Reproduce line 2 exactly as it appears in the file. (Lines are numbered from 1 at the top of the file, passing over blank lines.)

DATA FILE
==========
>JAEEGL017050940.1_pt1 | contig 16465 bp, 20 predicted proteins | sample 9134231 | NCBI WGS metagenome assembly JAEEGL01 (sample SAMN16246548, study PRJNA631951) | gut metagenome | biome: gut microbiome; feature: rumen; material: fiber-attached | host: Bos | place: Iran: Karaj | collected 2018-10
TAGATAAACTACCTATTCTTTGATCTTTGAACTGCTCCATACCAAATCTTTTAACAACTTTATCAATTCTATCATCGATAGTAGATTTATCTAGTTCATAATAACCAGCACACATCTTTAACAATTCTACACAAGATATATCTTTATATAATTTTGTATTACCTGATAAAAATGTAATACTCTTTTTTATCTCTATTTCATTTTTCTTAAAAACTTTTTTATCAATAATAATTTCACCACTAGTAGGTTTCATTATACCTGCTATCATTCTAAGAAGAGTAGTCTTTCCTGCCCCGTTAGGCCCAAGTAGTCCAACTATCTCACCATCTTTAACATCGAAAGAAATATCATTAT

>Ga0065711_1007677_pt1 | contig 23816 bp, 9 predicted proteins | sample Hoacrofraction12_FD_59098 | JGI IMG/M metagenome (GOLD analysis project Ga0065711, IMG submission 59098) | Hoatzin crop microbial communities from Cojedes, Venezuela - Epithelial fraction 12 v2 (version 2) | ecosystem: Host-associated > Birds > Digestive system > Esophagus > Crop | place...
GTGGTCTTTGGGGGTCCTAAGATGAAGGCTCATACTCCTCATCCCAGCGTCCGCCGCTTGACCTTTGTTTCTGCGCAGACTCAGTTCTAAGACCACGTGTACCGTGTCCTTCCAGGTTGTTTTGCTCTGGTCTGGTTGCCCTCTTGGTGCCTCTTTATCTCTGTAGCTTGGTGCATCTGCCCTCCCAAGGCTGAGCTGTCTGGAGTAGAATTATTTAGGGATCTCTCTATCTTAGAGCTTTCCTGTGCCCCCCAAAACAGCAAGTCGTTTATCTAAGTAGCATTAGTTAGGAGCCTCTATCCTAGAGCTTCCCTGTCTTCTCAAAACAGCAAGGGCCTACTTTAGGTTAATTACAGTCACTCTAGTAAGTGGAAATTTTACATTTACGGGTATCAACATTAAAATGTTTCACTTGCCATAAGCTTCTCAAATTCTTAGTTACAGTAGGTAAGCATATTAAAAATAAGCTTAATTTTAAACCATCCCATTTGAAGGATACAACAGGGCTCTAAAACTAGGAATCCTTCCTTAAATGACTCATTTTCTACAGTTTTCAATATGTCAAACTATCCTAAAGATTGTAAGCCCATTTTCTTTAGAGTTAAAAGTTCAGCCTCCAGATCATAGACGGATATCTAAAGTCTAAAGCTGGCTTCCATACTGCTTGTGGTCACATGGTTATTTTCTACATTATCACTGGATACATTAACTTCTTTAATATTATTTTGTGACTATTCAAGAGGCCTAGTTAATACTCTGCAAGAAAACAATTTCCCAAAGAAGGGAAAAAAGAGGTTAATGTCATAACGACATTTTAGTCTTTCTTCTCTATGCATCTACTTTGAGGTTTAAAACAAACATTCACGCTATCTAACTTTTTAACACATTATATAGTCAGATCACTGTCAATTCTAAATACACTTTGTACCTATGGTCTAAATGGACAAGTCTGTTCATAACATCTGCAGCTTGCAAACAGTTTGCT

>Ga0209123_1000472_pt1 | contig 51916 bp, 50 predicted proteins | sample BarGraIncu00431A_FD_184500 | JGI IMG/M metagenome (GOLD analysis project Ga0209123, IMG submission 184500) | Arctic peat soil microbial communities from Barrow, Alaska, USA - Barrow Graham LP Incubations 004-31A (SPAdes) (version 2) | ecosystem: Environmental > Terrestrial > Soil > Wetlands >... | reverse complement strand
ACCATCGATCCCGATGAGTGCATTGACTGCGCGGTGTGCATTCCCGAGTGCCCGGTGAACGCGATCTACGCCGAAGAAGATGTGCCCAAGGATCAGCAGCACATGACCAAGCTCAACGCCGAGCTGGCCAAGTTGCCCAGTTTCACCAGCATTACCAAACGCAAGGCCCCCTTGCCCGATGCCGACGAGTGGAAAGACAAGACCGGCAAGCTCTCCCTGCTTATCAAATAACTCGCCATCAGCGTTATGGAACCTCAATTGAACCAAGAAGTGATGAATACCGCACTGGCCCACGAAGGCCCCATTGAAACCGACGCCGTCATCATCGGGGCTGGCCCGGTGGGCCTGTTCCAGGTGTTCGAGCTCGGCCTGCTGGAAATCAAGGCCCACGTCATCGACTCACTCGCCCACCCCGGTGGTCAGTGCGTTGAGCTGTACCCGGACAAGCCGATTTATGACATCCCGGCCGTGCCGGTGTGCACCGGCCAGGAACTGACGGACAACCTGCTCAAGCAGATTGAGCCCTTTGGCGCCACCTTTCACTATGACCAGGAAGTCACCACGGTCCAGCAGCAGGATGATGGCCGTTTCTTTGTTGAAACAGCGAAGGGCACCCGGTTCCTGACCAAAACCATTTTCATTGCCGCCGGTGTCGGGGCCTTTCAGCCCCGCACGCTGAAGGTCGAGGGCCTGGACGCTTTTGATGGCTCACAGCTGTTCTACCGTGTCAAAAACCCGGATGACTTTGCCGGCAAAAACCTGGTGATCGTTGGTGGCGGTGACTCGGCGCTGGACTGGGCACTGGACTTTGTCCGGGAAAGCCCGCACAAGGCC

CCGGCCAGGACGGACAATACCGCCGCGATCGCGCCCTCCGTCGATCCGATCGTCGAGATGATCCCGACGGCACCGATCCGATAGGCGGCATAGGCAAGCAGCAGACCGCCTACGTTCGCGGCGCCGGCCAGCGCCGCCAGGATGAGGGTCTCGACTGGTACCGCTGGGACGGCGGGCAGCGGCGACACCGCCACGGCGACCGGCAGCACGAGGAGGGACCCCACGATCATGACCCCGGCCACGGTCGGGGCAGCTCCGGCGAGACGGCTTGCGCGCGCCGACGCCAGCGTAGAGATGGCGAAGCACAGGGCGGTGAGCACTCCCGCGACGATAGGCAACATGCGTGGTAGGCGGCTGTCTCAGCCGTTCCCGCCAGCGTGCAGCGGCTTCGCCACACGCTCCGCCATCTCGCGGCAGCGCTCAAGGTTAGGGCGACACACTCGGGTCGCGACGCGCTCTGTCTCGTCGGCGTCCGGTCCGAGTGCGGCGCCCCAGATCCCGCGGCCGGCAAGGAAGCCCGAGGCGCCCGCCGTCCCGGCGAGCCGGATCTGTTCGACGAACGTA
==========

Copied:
TAGATAAACTACCTATTCTTTGATCTTTGAACTGCTCCATACCAAATCTTTTAACAACTTTATCAATTCTATCATCGATAGTAGATTTATCTAGTTCATAATAACCAGCACACATCTTTAACAATTCTACACAAGATATATCTTTATATAATTTTGTATTACCTGATAAAAATGTAATACTCTTTTTTATCTCTATTTCATTTTTCTTAAAAACTTTTTTATCAATAATAATTTCACCACTAGTAGGTTTCATTATACCTGCTATCATTCTAAGAAGAGTAGTCTTTCCTGCCCCGTTAGGCCCAAGTAGTCCAACTATCTCACCATCTTTAACATCGAAAGAAATATCATTAT